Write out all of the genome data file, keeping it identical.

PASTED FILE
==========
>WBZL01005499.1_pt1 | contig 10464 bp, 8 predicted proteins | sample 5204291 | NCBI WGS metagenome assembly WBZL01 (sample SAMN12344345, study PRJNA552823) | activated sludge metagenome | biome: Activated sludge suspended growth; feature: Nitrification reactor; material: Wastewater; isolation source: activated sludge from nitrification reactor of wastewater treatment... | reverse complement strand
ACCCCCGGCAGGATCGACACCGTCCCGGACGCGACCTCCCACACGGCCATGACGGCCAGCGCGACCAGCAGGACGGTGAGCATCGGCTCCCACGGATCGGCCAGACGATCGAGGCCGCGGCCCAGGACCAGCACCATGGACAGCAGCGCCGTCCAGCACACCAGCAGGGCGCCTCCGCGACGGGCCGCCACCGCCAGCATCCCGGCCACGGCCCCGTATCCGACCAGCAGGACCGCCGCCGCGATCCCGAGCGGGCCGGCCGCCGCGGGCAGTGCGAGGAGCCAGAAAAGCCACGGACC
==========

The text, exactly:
>WBZL01005499.1_pt1 | contig 10464 bp, 8 predicted proteins | sample 5204291 | NCBI WGS metagenome assembly WBZL01 (sample SAMN12344345, study PRJNA552823) | activated sludge metagenome | biome: Activated sludge suspended growth; feature: Nitrification reactor; material: Wastewater; isolation source: activated sludge from nitrification reactor of wastewater treatment... | reverse complement strand
ACCCCCGGCAGGATCGACACCGTCCCGGACGCGACCTCCCACACGGCCATGACGGCCAGCGCGACCAGCAGGACGGTGAGCATCGGCTCCCACGGATCGGCCAGACGATCGAGGCCGCGGCCCAGGACCAGCACCATGGACAGCAGCGCCGTCCAGCACACCAGCAGGGCGCCTCCGCGACGGGCCGCCACCGCCAGCATCCCGGCCACGGCCCCGTATCCGACCAGCAGGACCGCCGCCGCGATCCCGAGCGGGCCGGCCGCCGCGGGCAGTGCGAGGAGCCAGAAAAGCCACGGACC